As the Fortenbaugh Intern in Research and Instruction, a few weeks ago I had the opportunity to observe a couple of class research sessions which were led by some of the Research and Instruction librarians. Coming from a student perspective, I had always found these sessions informative. Each session has allowed me to become more comfortable with my major’s research guide and permits me to learn more about the various databases (shout out to JSTOR) that are available to use. In short, I have always enjoyed these sessions that are led by Research and Instruction librarians, because I am able to review what skills I have learned previously, and allow those skills to become the foundation that allows me to learn and advance my research skills.
As I sat in to watch these two class sessions, I felt like I was observing the session from a pair of different eyes. What I noticed more was the structure and organization of the information session, and how the sessions were organized. One of the aspects that I really appreciated was that each librarian attempted to find out where everyone was in their research journey – some students were familiar with concepts and certain databases while others were not. Asking the students or even allowing them to fill out a quick online survey allowed the Research and Instruction librarians to tailor their session to the needs of the students, which meant that students were able to get as much out of the session as possible.
Another aspect that I enjoyed was how the sessions allowed an opportunity to work individually as well as collaboratively in small groups. For example, a student may have been given a few minutes to look at a source to decide if it was grey literature, and then they might work in small groups of 3 – 4 to discuss their decision. Then the class might reconvene, and all the students work together to determine if the source is indeed grey literature.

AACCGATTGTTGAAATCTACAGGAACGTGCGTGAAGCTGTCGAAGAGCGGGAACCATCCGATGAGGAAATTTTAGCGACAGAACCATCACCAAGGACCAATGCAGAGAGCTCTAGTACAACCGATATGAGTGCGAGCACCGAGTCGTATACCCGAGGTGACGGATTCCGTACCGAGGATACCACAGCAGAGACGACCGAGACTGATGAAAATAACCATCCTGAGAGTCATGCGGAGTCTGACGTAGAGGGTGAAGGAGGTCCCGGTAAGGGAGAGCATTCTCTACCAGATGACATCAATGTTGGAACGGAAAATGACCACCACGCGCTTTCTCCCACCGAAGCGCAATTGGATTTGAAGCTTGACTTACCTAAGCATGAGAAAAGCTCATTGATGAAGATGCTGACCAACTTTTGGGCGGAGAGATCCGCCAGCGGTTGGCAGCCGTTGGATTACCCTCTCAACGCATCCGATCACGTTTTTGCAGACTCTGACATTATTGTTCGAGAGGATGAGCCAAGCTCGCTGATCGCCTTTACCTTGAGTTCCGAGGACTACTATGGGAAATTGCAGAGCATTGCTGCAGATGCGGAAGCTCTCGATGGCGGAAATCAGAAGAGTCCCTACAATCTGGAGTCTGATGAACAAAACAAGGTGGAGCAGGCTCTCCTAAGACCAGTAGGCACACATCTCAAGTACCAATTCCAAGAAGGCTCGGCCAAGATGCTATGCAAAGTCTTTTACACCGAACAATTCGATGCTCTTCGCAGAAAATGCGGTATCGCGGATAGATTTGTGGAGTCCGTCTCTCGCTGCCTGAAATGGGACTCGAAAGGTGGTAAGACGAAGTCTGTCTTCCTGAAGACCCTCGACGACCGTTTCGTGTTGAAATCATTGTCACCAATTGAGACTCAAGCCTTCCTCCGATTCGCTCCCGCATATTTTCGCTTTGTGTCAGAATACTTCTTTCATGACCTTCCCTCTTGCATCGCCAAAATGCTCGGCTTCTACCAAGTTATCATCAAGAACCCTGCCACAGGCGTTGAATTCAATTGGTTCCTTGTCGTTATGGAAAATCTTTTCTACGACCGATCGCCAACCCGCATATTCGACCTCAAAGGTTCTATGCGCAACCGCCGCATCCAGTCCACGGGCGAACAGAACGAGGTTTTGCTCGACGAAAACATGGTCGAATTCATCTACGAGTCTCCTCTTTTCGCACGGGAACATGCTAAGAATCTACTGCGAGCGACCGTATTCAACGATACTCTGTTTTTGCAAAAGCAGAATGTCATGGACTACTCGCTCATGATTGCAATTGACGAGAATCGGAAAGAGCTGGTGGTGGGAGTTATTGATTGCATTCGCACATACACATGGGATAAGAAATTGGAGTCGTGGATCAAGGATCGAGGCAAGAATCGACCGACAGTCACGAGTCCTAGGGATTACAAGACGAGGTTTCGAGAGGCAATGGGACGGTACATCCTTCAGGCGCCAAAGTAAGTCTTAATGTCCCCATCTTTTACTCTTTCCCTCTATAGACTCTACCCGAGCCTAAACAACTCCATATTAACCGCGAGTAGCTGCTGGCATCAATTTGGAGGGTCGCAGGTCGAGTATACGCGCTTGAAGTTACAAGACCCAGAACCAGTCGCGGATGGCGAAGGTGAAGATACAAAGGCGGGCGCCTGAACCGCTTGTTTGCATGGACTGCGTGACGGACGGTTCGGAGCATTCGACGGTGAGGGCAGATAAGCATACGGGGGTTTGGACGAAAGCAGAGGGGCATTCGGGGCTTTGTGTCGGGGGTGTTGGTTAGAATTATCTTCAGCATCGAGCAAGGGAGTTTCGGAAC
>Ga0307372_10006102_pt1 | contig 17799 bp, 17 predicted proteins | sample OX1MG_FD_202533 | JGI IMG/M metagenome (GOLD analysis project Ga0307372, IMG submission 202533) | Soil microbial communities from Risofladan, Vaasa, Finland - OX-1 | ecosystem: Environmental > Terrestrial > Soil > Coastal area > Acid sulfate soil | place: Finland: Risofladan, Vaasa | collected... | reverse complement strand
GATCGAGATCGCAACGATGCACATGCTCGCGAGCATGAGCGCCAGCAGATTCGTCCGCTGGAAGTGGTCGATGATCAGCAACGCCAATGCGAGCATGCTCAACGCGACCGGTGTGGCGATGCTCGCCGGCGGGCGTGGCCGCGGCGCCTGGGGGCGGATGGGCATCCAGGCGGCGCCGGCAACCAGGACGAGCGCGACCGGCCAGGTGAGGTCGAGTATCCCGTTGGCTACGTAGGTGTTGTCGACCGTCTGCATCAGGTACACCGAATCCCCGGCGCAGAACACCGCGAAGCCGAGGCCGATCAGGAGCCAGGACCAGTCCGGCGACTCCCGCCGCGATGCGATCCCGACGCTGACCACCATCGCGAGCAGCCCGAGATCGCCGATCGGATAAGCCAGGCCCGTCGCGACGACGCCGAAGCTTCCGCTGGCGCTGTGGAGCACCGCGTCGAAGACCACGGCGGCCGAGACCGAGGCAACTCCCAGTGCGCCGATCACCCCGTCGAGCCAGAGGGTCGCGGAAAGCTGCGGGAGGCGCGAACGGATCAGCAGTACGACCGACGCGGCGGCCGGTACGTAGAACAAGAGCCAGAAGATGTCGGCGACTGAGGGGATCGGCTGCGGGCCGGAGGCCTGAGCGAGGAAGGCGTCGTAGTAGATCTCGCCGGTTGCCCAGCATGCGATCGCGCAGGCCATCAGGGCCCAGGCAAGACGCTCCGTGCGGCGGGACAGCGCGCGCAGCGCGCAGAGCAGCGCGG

In general, I believe that offering such sessions to students who are in the midst or just beginning the research journey for one of their classes is extremely helpful. Working on finding sources, on determining if its a trustworthy source, peer reviewed, primary or secondary, searching through different databases, exploring different journals, working on the organization of your paper or defining and narrowing your topic – these are just a few examples of what information sessions can cover and what the Research and Instruction librarians can assist you with!
While there are similarities shared among the research sessions as a whole, the fact that (1) each session is tailored to serve each class’s interests, (2) the librarians make each second count in the session, (3) want to make sure that you too walk away feeling that the time you spent with them was beneficial, and (4) that you feel more and more confident in your skills as a student here at Gettysburg are just a few reasons why these sessions are so valuable. (And besides, if you have any questions after your class session, you can always stop by the Research Help Desk!)
To conclude, I enjoyed shadowing a couple of information sessions and believe that by attending these sessions I have been able to understand the research process better, which not only helps me as a student but also as someone who works at the Research Help Desk! By understanding the research process better, I will be able to assist others better and more effectively as they embark on their own research journey.